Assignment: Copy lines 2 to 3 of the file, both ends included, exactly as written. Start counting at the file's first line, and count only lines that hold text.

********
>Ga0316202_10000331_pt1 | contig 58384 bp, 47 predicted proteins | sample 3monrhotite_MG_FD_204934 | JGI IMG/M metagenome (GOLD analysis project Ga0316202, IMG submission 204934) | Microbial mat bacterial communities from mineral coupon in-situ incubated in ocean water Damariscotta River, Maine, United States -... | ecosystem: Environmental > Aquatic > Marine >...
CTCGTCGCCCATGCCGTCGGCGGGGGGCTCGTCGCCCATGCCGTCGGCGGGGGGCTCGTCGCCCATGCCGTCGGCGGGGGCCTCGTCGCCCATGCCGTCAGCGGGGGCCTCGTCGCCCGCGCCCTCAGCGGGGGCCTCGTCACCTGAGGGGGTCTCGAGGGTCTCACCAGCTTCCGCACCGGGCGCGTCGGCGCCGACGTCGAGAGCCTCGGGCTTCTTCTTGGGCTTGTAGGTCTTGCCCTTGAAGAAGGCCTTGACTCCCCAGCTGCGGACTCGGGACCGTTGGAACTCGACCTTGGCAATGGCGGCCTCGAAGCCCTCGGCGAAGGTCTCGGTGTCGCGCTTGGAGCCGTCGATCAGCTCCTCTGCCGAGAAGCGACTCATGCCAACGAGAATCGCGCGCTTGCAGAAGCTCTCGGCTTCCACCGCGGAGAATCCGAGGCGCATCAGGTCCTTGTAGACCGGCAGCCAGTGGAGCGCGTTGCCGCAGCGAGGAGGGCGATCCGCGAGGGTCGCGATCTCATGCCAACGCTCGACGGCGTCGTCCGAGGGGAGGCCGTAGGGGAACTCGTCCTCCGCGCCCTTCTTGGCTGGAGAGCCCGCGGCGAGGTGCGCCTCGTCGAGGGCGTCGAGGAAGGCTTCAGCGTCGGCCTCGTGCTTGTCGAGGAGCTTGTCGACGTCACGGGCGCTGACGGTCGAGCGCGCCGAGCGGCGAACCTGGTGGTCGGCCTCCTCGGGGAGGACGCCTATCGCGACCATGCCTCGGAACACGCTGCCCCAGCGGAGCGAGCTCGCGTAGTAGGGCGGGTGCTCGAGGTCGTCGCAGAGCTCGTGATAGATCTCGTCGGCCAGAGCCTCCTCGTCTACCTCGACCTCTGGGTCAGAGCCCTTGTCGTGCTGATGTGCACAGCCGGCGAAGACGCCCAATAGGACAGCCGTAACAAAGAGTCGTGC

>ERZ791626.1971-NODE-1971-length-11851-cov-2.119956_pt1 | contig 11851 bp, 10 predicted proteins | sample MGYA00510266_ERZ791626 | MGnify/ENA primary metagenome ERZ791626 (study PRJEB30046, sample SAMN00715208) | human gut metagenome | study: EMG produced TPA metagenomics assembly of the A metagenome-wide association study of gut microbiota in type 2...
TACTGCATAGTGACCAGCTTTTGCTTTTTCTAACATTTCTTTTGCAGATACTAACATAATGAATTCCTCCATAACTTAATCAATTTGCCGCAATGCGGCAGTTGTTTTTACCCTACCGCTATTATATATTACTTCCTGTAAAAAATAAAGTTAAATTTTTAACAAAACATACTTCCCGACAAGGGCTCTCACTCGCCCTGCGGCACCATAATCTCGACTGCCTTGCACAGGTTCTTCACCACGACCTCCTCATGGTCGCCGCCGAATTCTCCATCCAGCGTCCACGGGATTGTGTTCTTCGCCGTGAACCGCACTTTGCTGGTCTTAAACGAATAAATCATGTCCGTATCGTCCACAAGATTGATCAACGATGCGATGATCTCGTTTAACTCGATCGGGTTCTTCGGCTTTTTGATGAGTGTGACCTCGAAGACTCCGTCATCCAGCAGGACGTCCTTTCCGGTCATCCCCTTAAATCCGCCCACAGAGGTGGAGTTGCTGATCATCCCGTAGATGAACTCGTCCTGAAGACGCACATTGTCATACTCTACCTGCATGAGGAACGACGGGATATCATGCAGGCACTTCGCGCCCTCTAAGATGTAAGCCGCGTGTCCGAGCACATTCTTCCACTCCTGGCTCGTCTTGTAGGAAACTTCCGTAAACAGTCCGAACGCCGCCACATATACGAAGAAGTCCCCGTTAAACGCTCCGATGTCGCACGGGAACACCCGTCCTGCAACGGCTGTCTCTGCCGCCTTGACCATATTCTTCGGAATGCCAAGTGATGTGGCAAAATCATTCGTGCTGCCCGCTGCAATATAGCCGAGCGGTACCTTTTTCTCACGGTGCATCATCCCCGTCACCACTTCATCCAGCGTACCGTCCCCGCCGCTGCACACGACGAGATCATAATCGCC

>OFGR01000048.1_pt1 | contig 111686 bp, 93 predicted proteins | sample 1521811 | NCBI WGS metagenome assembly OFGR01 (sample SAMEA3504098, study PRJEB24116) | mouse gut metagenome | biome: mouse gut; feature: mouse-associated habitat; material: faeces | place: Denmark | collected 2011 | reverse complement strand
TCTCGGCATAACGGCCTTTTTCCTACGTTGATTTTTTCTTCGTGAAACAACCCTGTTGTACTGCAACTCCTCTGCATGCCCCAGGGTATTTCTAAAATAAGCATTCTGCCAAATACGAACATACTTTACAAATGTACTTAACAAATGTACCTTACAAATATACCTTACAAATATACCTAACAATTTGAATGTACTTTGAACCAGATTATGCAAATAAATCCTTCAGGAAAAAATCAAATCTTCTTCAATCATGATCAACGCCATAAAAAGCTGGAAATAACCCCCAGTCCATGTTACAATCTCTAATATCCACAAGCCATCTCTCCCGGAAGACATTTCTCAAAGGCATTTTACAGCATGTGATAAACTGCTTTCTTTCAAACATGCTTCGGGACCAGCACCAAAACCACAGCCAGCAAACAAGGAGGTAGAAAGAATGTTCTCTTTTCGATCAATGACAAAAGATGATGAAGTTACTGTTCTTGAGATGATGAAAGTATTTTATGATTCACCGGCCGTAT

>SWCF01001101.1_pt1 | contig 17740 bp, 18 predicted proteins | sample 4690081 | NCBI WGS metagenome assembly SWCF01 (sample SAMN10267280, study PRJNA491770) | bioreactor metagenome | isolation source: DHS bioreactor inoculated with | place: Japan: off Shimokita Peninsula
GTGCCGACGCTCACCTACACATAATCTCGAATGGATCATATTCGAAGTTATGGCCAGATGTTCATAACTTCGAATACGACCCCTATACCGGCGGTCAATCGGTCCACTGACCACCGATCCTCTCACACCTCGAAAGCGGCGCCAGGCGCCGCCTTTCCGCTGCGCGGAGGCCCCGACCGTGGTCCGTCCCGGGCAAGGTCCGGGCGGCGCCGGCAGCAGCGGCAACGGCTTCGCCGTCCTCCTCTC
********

CTCGTCGCCCATGCCGTCGGCGGGGGGCTCGTCGCCCATGCCGTCGGCGGGGGGCTCGTCGCCCATGCCGTCGGCGGGGGCCTCGTCGCCCATGCCGTCAGCGGGGGCCTCGTCGCCCGCGCCCTCAGCGGGGGCCTCGTCACCTGAGGGGGTCTCGAGGGTCTCACCAGCTTCCGCACCGGGCGCGTCGGCGCCGACGTCGAGAGCCTCGGGCTTCTTCTTGGGCTTGTAGGTCTTGCCCTTGAAGAAGGCCTTGACTCCCCAGCTGCGGACTCGGGACCGTTGGAACTCGACCTTGGCAATGGCGGCCTCGAAGCCCTCGGCGAAGGTCTCGGTGTCGCGCTTGGAGCCGTCGATCAGCTCCTCTGCCGAGAAGCGACTCATGCCAACGAGAATCGCGCGCTTGCAGAAGCTCTCGGCTTCCACCGCGGAGAATCCGAGGCGCATCAGGTCCTTGTAGACCGGCAGCCAGTGGAGCGCGTTGCCGCAGCGAGGAGGGCGATCCGCGAGGGTCGCGATCTCATGCCAACGCTCGACGGCGTCGTCCGAGGGGAGGCCGTAGGGGAACTCGTCCTCCGCGCCCTTCTTGGCTGGAGAGCCCGCGGCGAGGTGCGCCTCGTCGAGGGCGTCGAGGAAGGCTTCAGCGTCGGCCTCGTGCTTGTCGAGGAGCTTGTCGACGTCACGGGCGCTGACGGTCGAGCGCGCCGAGCGGCGAACCTGGTGGTCGGCCTCCTCGGGGAGGACGCCTATCGCGACCATGCCTCGGAACACGCTGCCCCAGCGGAGCGAGCTCGCGTAGTAGGGCGGGTGCTCGAGGTCGTCGCAGAGCTCGTGATAGATCTCGTCGGCCAGAGCCTCCTCGTCTACCTCGACCTCTGGGTCAGAGCCCTTGTCGTGCTGATGTGCACAGCCGGCGAAGACGCCCAATAGGACAGCCGTAACAAAGAGTCGTGC

>ERZ791626.1971-NODE-1971-length-11851-cov-2.119956_pt1 | contig 11851 bp, 10 predicted proteins | sample MGYA00510266_ERZ791626 | MGnify/ENA primary metagenome ERZ791626 (study PRJEB30046, sample SAMN00715208) | human gut metagenome | study: EMG produced TPA metagenomics assembly of the A metagenome-wide association study of gut microbiota in type 2...